PERE outsizes realty stocks in India
Private Equity Real Estate concept catching up in the country
Mumbai: Private Equity Real Estate (PERE) has outsized the public realty stocks in India. This goes on to show that PERE as an investment concept is catching up in the country. Despite the Covid-19 problems, there were more India-focused funds launched in 2020 than in 2019. Interestingly, several funds scheduled to start in 2021 have already started raising funds. Surprisingly, most of these funds are domestic.
Unlike public real estate companies (including REITs) that offer indirect investment opportunities in commercial real estate (CRE), investors wish to have a more direct investment exposure to real estate.
"Most publicly traded realty funds have been nothing short of a disappointment. The BSE Realty Index, for example, has yielded negative returns over the last ten years. PERE promises around 15 per cent," says Dr Prashant Das, who teaches real estate finance at EHL Lausanne (Switzerland), where he also directs the REFE Institute.
No wonder, the PERE outsizes the public realty stocks in India. Yet, compared to the US where PERE is nearly 10 per cent of the stock market, Indian PERE funds are just around two per cent. There is a lot of appetite, and much room for growth, he added.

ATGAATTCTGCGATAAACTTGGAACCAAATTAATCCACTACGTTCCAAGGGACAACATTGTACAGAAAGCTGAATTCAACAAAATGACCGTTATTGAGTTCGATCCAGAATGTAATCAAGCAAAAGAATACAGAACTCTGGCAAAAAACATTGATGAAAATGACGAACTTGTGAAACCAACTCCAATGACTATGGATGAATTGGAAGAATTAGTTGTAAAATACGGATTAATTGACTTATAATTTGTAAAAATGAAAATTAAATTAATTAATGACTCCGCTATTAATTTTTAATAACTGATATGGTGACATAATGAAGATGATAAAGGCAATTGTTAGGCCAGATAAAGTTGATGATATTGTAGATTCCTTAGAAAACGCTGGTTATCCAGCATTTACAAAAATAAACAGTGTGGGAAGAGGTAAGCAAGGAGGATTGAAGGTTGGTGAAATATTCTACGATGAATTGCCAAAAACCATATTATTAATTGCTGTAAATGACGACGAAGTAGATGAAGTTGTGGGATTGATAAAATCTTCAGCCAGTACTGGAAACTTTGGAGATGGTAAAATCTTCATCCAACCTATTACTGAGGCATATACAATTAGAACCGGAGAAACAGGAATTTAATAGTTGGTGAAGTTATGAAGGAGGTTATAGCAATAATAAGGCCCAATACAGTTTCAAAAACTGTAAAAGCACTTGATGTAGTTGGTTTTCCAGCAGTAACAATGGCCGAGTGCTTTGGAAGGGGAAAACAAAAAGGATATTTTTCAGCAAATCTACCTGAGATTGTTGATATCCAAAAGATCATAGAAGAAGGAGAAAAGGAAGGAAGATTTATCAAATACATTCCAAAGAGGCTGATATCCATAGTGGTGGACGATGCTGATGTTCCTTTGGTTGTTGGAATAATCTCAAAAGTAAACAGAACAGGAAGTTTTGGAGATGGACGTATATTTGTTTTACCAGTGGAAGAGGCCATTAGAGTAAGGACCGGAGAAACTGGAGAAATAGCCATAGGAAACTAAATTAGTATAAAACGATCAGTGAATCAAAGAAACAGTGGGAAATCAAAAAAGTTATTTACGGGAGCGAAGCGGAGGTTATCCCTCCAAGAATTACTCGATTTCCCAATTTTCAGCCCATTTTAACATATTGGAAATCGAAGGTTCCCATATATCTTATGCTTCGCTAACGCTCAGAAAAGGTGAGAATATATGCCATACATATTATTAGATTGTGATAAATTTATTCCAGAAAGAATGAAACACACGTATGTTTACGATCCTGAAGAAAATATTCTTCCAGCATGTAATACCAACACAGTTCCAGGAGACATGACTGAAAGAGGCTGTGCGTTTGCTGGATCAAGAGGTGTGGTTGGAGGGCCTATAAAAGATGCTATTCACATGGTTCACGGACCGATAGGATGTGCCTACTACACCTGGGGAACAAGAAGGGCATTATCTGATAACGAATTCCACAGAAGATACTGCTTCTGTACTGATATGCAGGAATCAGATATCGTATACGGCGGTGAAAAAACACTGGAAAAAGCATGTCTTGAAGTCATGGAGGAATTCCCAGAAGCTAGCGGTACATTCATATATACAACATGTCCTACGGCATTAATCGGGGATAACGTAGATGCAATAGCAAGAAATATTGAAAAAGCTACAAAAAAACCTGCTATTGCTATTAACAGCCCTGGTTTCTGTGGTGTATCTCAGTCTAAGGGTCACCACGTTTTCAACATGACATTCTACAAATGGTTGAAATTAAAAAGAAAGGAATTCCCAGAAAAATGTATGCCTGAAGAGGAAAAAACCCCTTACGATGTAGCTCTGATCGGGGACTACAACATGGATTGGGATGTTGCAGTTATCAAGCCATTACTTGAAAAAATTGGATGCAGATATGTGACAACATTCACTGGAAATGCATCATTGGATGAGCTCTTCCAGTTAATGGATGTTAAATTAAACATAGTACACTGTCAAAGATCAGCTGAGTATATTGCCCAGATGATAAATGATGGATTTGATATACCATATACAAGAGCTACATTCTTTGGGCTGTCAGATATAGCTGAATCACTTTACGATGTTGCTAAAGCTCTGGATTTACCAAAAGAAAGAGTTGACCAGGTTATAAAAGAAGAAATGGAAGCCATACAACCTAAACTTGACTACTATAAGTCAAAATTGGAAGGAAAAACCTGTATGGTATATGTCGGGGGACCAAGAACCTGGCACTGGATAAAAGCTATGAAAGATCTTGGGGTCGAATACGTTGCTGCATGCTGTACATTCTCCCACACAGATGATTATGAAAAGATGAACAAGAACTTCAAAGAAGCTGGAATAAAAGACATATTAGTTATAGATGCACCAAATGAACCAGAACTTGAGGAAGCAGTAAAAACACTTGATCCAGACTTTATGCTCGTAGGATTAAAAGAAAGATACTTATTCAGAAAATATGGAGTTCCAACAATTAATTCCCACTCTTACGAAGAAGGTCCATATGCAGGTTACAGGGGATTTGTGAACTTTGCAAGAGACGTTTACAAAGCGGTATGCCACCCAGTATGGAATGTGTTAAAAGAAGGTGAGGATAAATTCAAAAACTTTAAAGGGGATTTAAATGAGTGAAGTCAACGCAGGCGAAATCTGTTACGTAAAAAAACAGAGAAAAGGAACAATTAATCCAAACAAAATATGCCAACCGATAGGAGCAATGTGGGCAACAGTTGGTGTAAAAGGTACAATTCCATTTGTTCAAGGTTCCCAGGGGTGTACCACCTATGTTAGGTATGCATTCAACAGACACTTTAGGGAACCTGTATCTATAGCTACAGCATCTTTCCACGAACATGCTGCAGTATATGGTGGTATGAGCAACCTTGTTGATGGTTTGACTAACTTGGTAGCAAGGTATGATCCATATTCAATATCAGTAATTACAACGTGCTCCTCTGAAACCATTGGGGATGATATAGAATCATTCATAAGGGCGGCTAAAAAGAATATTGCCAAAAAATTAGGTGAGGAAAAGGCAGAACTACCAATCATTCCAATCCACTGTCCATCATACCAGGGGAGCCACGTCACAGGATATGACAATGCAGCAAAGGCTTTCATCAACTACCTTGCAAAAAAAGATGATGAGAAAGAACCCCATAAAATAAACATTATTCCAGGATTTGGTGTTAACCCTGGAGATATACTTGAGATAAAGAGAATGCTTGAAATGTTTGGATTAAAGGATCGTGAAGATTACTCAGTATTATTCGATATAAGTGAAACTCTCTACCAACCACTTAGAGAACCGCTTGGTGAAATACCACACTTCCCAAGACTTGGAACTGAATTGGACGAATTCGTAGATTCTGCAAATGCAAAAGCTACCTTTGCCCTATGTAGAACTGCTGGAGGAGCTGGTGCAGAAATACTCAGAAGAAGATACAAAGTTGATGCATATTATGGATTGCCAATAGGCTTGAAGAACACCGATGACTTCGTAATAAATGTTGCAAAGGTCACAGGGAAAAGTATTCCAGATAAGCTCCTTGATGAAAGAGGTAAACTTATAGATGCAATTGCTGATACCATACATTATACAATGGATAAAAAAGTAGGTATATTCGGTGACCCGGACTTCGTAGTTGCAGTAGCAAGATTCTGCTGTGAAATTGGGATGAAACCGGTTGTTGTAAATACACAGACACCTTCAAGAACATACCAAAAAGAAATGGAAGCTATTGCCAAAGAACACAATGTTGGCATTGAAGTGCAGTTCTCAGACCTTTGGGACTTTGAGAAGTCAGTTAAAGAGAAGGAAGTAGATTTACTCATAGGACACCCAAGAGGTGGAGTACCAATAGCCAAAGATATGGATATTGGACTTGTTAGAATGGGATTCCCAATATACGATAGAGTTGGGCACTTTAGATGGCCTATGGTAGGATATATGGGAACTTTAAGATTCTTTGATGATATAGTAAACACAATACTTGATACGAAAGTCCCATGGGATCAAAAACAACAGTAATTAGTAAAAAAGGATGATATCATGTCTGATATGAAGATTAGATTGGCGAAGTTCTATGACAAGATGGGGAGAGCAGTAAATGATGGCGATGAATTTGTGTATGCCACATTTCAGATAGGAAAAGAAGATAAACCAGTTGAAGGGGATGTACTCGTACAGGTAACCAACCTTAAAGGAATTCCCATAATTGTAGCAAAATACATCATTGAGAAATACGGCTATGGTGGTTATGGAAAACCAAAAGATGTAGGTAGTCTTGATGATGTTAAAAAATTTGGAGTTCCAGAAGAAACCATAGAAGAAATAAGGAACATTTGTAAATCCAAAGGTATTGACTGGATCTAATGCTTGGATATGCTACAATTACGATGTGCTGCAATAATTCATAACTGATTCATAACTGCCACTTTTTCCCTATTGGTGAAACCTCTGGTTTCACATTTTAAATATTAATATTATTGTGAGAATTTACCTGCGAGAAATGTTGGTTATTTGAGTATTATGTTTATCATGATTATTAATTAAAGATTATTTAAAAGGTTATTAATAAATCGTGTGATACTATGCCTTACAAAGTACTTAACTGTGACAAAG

Investing in real estate by owning private capital (equity) stakes is called Private Equity Real Estate (PERE) investment. India has already joined the club of top 10 nations in terms of the number (with over 158 funds launched so far), although the PERE activities in India started quite late in the mid-2000s. On an average, 10 new PERE funds are being launched in the country annually.
Prominent investors in Indian PERE funds include banks, family offices, insurance companies, investment companies, wealth managers and corporate investors.
As of now, there are 12 separately managed account PERE funds in India, of which seven are domestic. Unfortunately, the investment ticket sizes are too large to be within the retail investor's reach.
"Most of the rented office portfolio has been acquired by investors. Interestingly in 2020, about half of the money in the office sector is now going into the development of new office buildings (opportunistic assets)," says Ashish Gupta, Director (Research & Training), at RICS School of Built Environment| (Amity University).
In India, going forward, this trend is likely to get more pronounced with more capital in the office sector going into the development of new office buildings, which would subsequently feed into the supply of completed properties for the REITs, he added.
The industry is opaque, and sometimes accused of manipulating the performance measure. Many India-focused funds invest in the residential sector rendering them more volatile.